Hong Kong IV

Day one, I woke up early. Really early. Four A.M. to be exact. I pulled back the curtain in my room and witnessed a city at slumber below. At this hour, everything appeared so quiet and dark. Skyscrapers were black and the overcast sky above shielded all instance of celestial light. This cosmopolitan city of over seven million inhabitants had an almost quaint feel when stripped of its technicolour gloss. I debated getting dressed and exploring it under cover of night, just me and whatever creatures lurked the alleyways, but opted instead to rest a bit more. My first day would already have a lot of activity. I had planned a 15 kilometre roundtrip walk to Wong Tai Sin Temple, also known as the "good luck" shrine. 

I am entering the phase of my life where spirituality is becoming increasingly important for my personal wellbeing. Losing my father somewhat unexpectedly in 2014 was the initial impetus for seeking deeper answers and construct, but the increasing apathy of society has been a powerful motivator as well. I wanted to start out my holiday on a positive note in this regard thus a tri-faith temple beckoned me - Taoist, Buddhist and Confucianist - where legend states "what you request is what you get". 

A light drizzle filled the air when I left my hotel, only to turn into a downpour about thirty minutes in. I purchased an umbrella from a street vendor, thankful, but not really knowing what I paid - the HKD to CDN conversion isn't easily calculable in my head. I may have paid five dollars. I may have paid fifty. At that point, I was just happy to have a shield from the rain. With this, my pace became slower as I started to appreciate my surroundings. The busy commercial hub of Kowloon's core had given way to a primarily residential neighbourhood. In Canada, a high-rise living complex requires a significant base of land but in Hong Kong some of the plots seemed minuscule with a very tall, skinny multi-unit dwelling on top. The downright tiny living quarters in each unit appeared to be around 150sq.ft ... or less ... with items stacked against windows for lack of storage. The streets were also lined with yellow buses and children dressed in uniforms marching to- and fro. I passed one young artists institute and marvelled at the talent on display. 

 Artwork made by elementary-aged school children in Hong Kong (©Deborah Clague, 2018). 

Artwork made by elementary-aged school children in Hong Kong (©Deborah Clague, 2018). 

The panther was made by a ten-year-old. Amazing. 

The rain eased somewhat as I found myself at Kowloon Walled City Park, a greenspace once ruled by the Triads and overrun with thieves, prostitution, gambling and drug abuse. The lawless enclave within Hong Kong proper was torn down in the early nineties, but prior to this it was the most densely populated spot in the world. Here is a fascinating brief history to give context:

A brief jaunt from Kowloon Walled City Park is Wong Tai Sin Temple, my final destination. Despite the gloominess of the day, large crowds were gathered to make offerings and seek counsel from one of the dozens of fortunetellers that lined near the entranceway. I took my time to soak up every inch of the shrine, carefully observing how practitioners lit incense from a communal fire and then worshipped to one of the many God-like statues that represented everything from health to love (although wealth had the most abundant gifts of mandarin). Wandering a bit more, I found a quiet spot at the Good Wish Garden to reflect and contemplate on my own needs in life. I live a blessed existence. There is not much I am left to desire. And so I turned to those I cared about that could use the energy; those facing health challenges and financial strain. It is audacious to think that a prayer could solve the world's ills but it is also of no harm to hope that it might. If this temple holds any magic at all, may it be known within my circle.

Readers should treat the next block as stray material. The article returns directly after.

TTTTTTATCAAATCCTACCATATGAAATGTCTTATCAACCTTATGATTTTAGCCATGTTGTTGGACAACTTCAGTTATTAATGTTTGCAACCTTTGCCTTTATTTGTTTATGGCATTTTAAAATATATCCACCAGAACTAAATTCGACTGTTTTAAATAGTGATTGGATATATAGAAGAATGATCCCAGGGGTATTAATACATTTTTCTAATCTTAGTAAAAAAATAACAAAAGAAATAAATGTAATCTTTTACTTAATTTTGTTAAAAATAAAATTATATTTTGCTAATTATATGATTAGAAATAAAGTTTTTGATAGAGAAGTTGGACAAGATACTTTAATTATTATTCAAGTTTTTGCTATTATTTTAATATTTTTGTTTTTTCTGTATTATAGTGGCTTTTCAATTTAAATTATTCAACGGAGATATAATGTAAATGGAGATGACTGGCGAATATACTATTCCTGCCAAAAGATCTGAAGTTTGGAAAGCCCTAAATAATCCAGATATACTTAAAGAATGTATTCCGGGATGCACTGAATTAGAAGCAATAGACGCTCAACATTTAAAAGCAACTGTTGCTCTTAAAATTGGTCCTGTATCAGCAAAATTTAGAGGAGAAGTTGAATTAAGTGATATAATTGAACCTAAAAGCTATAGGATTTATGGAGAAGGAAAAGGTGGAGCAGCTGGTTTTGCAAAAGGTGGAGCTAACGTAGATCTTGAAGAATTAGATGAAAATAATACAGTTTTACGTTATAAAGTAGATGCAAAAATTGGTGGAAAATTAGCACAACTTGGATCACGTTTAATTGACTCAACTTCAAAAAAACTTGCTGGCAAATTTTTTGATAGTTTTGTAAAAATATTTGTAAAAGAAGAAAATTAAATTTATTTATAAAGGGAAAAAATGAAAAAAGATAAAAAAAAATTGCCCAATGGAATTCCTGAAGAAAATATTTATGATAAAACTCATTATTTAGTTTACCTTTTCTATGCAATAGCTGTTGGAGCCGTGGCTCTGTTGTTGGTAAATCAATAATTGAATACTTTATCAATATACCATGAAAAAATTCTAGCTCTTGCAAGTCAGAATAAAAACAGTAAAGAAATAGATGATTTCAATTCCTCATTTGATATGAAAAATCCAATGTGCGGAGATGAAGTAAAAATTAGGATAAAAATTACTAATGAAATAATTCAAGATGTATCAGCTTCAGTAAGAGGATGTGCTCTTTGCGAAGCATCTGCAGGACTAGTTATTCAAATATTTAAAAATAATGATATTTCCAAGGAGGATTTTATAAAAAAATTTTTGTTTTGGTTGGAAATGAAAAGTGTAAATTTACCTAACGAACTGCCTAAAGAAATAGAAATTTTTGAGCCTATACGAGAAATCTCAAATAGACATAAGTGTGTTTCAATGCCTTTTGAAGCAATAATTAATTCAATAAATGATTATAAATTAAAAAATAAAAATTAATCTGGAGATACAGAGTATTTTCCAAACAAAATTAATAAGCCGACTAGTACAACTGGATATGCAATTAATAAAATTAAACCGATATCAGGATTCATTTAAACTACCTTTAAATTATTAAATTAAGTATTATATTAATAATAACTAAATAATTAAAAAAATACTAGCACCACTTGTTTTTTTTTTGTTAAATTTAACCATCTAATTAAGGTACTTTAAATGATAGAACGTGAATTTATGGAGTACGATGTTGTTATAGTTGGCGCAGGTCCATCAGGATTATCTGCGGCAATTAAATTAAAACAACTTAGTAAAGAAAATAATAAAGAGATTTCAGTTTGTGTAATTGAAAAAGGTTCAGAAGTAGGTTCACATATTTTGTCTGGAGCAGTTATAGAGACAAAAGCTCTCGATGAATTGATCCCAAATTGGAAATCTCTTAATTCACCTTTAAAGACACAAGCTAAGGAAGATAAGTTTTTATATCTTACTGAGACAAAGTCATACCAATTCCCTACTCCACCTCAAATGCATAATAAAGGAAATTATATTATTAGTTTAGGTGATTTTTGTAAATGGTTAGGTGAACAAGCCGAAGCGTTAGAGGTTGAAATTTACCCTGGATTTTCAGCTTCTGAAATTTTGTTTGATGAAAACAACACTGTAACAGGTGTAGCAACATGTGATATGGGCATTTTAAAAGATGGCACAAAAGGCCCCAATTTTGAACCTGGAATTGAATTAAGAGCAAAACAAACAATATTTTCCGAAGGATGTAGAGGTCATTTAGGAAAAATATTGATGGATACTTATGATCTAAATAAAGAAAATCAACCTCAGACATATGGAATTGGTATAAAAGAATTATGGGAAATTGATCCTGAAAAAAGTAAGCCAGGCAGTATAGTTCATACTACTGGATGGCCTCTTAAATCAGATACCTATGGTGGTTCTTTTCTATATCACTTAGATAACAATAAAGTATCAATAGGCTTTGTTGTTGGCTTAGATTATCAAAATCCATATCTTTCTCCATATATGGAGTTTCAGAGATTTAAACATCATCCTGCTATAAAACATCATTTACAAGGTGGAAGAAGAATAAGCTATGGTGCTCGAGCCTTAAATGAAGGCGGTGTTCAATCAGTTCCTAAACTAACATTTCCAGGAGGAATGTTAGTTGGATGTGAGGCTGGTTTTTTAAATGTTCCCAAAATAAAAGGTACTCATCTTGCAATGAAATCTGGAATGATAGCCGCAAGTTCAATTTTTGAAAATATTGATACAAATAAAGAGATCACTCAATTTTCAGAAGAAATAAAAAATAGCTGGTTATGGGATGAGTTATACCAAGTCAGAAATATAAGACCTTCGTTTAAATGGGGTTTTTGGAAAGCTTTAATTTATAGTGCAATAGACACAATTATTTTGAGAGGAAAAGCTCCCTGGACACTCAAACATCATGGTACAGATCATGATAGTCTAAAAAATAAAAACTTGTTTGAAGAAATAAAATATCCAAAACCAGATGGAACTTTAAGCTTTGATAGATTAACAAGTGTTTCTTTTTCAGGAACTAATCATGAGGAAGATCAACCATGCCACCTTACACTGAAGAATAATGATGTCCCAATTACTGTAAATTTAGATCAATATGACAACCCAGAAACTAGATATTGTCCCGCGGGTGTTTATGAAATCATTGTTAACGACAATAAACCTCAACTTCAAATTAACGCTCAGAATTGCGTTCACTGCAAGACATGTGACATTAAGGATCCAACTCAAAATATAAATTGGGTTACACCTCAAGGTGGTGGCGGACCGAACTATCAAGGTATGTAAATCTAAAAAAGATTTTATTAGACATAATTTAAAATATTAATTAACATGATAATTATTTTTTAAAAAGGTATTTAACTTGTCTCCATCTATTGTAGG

Before starting the long walk back to my hotel, I made my way to the alley of fortunetellers. I've never done it before but was intrigued enough to give it a try, if for nothing more than another holiday memory. A short man beckoned. Not all of the seers speak English, but he did, so my decision seemed to be made for me. The walls of his tiny stall were lined with pictures of him posing with Chinese celebrities of various status. I wasn't assured of his gifts, but he did appear to have a reputation. He informed me that he has been reading palms and telling people's fortunes at Wong Tai Sin since 1988. He took my hand and traced the lines, telling me that of all my romantic interests in life, only half loved me; the rest were using me. I had already known this though. My gullibility isn't written on my palm but rather my face. He then asked me to pull a stick from dozens placed in a cup. The lucky number on it would match to a numbered envelope containing a story that foretold my future. After explaining its meaning, I was struck by how accurate it correlated with events in my life. 

It is audacious to think that a fortuneteller could inscribe my future but it is also of no harm to hope that they might. 

 Wong Tai Sin Temple, Hong Kong (©Deborah Clague, 2018). 

Wong Tai Sin Temple, Hong Kong (©Deborah Clague, 2018). 

 Me at the Good Wish Garden, Wong Tai Sin Temple, Hong Kong (©Deborah Clague, 2018). 

Me at the Good Wish Garden, Wong Tai Sin Temple, Hong Kong (©Deborah Clague, 2018). 

 Wong Tai Sin Temple, Hong Kong (©Deborah Clague, 2018). 

Wong Tai Sin Temple, Hong Kong (©Deborah Clague, 2018). 

 Ceiling detail, Wong Tai Sin Temple, Hong Kong (©Deborah Clague, 2018). 

Ceiling detail, Wong Tai Sin Temple, Hong Kong (©Deborah Clague, 2018). 

 Getting my fortune read at Wong Tai Sin Temple, Hong Kong (©Deborah Clague, 2018). 

Getting my fortune read at Wong Tai Sin Temple, Hong Kong (©Deborah Clague, 2018).